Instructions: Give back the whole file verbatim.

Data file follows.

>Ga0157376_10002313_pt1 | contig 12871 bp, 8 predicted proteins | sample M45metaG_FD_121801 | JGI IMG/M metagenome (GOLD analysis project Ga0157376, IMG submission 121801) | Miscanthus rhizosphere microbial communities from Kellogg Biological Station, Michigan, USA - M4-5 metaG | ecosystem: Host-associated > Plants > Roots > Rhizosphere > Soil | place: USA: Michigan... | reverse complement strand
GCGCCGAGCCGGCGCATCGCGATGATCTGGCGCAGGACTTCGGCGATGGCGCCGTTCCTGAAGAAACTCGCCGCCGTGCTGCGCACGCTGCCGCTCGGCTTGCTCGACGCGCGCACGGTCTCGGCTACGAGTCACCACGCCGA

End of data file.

>Ga0157376_10002313_pt1 | contig 12871 bp, 8 predicted proteins | sample M45metaG_FD_121801 | JGI IMG/M metagenome (GOLD analysis project Ga0157376, IMG submission 121801) | Miscanthus rhizosphere microbial communities from Kellogg Biological Station, Michigan, USA - M4-5 metaG | ecosystem: Host-associated > Plants > Roots > Rhizosphere > Soil | place: USA: Michigan... | reverse complement strand
GCGCCGAGCCGGCGCATCGCGATGATCTGGCGCAGGACTTCGGCGATGGCGCCGTTCCTGAAGAAACTCGCCGCCGTGCTGCGCACGCTGCCGCTCGGCTTGCTCGACGCGCGCACGGTCTCGGCTACGAGTCACCACGCCGA